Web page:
This site is intended for health professionals only

Diet and nutrition requirements when breastfeeding

Breastfeeding has recognised health benefits for both baby and mother. However, it’s natural for mothers to have concerns about the quantity and quality of their breastmilk.

Mothers can be reassured that the body is good at adapting during pregnancy and breastfeeding. Nutrients from food are typically absorbed more efficiently, and milk content is maintained at the expense of maternal stores, so it is important that women have adequate intakes to protect their health. Overall, the nutritional quality of human milk is highly conserved, although maternal diet will influence the fatty acid composition in particular.

What should breastfeeding mothers be eating and drinking?

Breastfeeding women don’t need to eat a special diet, but should eat a healthy, balance of foods. Healthy dietary patterns include plenty of fruit and vegetables, wholegrains (like wholegrain breakfast cereals, wholewheat pasta and wholemeal bread), good quality protein such as beans and pulses, lean meat, oily fish, eggs, nuts and seeds, some dairy or calcium-fortified dairy alternatives (choosing lower fat/lower sugars varieties) and small amounts of unsaturated oils such as rapeseed or olive oil and spreads made from these (see The Eatwell Guide1). Eligible families should be signposted to the Healthy Start scheme, to get vouchers to spend on milk, fresh and frozen fruit and vegetables, as well as free vitamins (see resources).

Foods high in fat, sugars and salt like chocolate, cakes, biscuits and sugary soft drinks are not needed in the diet, so should be consumed less often and in smaller amounts.

Hydration is also an important consideration for breastfeeding – the European Food Safety Authority (EFSA) recommend around 10-12 glasses a day in total – water or plain lower fat milks are good choices.2 Mothers may find it useful to keep a glass of water by their side when they are breastfeeding.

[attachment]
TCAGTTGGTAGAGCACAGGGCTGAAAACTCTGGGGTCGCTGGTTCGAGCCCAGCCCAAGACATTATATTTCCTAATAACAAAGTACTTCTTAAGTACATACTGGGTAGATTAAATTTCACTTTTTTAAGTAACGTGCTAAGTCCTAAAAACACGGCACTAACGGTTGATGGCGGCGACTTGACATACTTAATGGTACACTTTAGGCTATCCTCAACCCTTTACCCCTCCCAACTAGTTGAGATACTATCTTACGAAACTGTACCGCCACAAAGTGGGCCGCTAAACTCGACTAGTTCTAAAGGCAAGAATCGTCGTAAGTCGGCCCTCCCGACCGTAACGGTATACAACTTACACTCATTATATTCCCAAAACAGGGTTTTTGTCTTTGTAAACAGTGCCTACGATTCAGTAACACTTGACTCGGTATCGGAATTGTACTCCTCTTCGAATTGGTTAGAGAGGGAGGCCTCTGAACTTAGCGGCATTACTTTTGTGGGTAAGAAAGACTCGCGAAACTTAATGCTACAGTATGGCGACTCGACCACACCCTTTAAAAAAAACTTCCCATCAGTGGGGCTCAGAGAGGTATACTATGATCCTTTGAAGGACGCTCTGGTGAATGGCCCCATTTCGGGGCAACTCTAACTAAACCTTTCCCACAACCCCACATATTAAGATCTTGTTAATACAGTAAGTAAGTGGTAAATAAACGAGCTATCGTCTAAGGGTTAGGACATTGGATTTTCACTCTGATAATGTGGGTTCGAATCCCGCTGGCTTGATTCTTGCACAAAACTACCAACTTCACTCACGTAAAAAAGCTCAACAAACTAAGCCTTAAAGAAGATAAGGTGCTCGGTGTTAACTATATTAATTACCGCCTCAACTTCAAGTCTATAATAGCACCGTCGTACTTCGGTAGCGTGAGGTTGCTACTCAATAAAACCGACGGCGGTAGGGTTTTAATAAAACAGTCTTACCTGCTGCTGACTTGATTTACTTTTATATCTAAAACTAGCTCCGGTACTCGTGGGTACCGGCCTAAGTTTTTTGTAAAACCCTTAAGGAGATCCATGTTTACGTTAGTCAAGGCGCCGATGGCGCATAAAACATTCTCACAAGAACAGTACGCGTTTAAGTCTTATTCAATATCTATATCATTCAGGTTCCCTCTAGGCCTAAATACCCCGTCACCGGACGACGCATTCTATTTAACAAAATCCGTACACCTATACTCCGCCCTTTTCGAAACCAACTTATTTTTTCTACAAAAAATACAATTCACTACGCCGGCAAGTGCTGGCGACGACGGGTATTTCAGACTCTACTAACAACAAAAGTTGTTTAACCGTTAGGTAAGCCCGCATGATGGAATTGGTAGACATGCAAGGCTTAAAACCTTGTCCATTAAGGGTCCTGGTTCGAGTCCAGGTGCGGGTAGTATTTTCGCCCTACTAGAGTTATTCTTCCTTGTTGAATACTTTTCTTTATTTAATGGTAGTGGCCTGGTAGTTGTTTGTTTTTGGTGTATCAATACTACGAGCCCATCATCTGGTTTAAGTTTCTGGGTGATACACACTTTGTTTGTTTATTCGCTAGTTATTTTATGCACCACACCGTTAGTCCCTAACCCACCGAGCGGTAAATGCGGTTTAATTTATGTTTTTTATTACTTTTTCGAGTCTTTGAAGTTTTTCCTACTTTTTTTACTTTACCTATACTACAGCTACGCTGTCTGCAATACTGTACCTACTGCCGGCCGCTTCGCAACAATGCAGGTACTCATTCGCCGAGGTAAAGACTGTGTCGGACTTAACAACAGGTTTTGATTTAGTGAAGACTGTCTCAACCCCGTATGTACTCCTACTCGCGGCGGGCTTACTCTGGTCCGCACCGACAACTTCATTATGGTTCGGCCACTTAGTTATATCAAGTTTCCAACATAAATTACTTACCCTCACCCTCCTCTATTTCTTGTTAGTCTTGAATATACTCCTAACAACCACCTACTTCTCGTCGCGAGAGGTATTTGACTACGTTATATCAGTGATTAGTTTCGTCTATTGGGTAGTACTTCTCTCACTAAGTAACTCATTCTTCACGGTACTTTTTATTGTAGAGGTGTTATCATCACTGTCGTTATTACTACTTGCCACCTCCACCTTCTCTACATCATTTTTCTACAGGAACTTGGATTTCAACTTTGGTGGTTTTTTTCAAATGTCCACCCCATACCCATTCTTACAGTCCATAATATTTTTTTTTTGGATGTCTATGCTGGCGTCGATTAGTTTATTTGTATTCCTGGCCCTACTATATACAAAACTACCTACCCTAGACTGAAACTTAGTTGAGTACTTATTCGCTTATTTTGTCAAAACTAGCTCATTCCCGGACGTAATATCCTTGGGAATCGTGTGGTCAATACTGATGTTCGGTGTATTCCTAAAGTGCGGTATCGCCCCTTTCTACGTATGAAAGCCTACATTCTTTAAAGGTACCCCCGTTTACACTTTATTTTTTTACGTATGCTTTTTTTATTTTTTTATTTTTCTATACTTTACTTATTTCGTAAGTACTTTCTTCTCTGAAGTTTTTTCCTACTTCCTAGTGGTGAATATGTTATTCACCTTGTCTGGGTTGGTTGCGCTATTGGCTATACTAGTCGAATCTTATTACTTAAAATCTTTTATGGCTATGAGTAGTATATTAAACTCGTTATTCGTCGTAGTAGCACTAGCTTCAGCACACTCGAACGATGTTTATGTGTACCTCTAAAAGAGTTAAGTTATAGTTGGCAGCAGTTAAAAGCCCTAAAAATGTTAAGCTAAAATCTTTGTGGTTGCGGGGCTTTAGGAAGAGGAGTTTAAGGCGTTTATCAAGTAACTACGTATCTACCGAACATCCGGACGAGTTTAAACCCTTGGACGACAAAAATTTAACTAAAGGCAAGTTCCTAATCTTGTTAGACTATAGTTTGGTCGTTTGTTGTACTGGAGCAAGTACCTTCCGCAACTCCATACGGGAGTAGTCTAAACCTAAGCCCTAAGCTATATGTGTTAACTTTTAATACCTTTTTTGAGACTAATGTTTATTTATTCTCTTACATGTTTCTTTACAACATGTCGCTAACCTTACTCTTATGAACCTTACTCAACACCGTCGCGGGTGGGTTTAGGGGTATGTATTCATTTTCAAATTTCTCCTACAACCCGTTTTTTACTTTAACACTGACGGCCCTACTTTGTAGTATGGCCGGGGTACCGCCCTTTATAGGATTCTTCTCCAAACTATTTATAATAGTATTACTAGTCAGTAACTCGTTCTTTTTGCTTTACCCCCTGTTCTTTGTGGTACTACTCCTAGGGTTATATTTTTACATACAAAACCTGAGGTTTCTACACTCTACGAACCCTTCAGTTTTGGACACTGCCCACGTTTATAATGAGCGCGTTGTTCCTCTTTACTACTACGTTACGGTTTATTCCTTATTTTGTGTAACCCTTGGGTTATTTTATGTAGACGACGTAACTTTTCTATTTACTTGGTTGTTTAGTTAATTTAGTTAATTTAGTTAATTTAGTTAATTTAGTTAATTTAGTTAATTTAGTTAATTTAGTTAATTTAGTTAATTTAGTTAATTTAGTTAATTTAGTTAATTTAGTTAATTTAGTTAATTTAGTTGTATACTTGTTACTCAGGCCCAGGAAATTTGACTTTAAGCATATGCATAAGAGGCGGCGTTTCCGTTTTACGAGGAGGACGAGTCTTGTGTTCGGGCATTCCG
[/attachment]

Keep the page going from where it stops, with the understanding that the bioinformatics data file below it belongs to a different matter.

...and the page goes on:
What are the nutrient requirements for breastfeeding?

Historically, energy estimations for exclusive breastfeeding have been calculated at 500 extra calories a day, although more recently it has since been suggested that around 330 calories a day is more likely.3 If women don’t feel hungrier and are eating well there is no need for them to eat more – the additional energy requirement may help them return to their pre-pregnancy weight. Nutritious snacks such as plain yogurt topped with fruit and seeds, small sandwiches or fruit can be advised if women do feel hungrier during the lactation period.

Although requirements for some nutrients may increase during breastfeeding, almost all vitamins and minerals can be obtained from eating a varied and balanced diet, apart from vitamin D.

Nutrient requirements during breastfeeding and examples of food sources
Nutrient RNI/daya Extra during breastfeeding? Examples of food sources
Energy 1,940kcal +330kcal for exclusive breastfeeding Good sources of energy include potatoes, bread, rice, pasta or other starchy carbohydrates - choosing wholegrains where possible
Protein 45g +11g (56g in total) Beans, pulses, fish, eggs, lean meat
Long chain omega 3 140g (one portion of oily fish per week)b No extra requirement Salmon, trout, mackerel, sardines
Vitamin A 600mcg +350mcg Eggs, cheese, fortified fat spreads, carrots, green leafy vegetables, orange-coloured fruits and vegetables
Vitamin B2 (riboflavin) 1.1mg

+0.5mg

Milk and milk products, eggs, fortified breakfast cereals, rice, mushrooms
Niacin 13.2mg +2.2mg Meat, fish, bread, pasta, eggs, milk and milk products
Vitamin B12 1.5mcg

+0.5mcgc

Meat, fish, milk and milk products, eggs, yeast extract, some fortified breakfast cereals
Folate 200mcg +60mcg Green leafy vegetables, fortified breakfast cereals, bread, pulses, some other vegetables (e.g. peas, asparagus), some fruit (e.g. oranges, berries, bananas)
Vitamin C 40mg +30mg Fruit (e.g. citrus fruits, berries) and vegetables (e.g. peppers, Brussels sprouts)
Vitamin D 10mcg Everyone, including pregnant and breastfeeding women, should consider taking a daily supplement containing 10 mcg of vitamin D Salmon, trout, mackerel, sardines, eggs, some fortified breakfast cereals, fortified fat spreads
Calcium 700mg (for girls under 18 years, 800mg) +550mg Milk and milk products, bread, some vegetables (e.g. kale, okra, rocket), fortified dairy alternatives
Magnesium 270mg +50mg Some vegetables (e.g. spinach, okra), nuts, wholegrains, dried fruit (e.g. apricots, figs)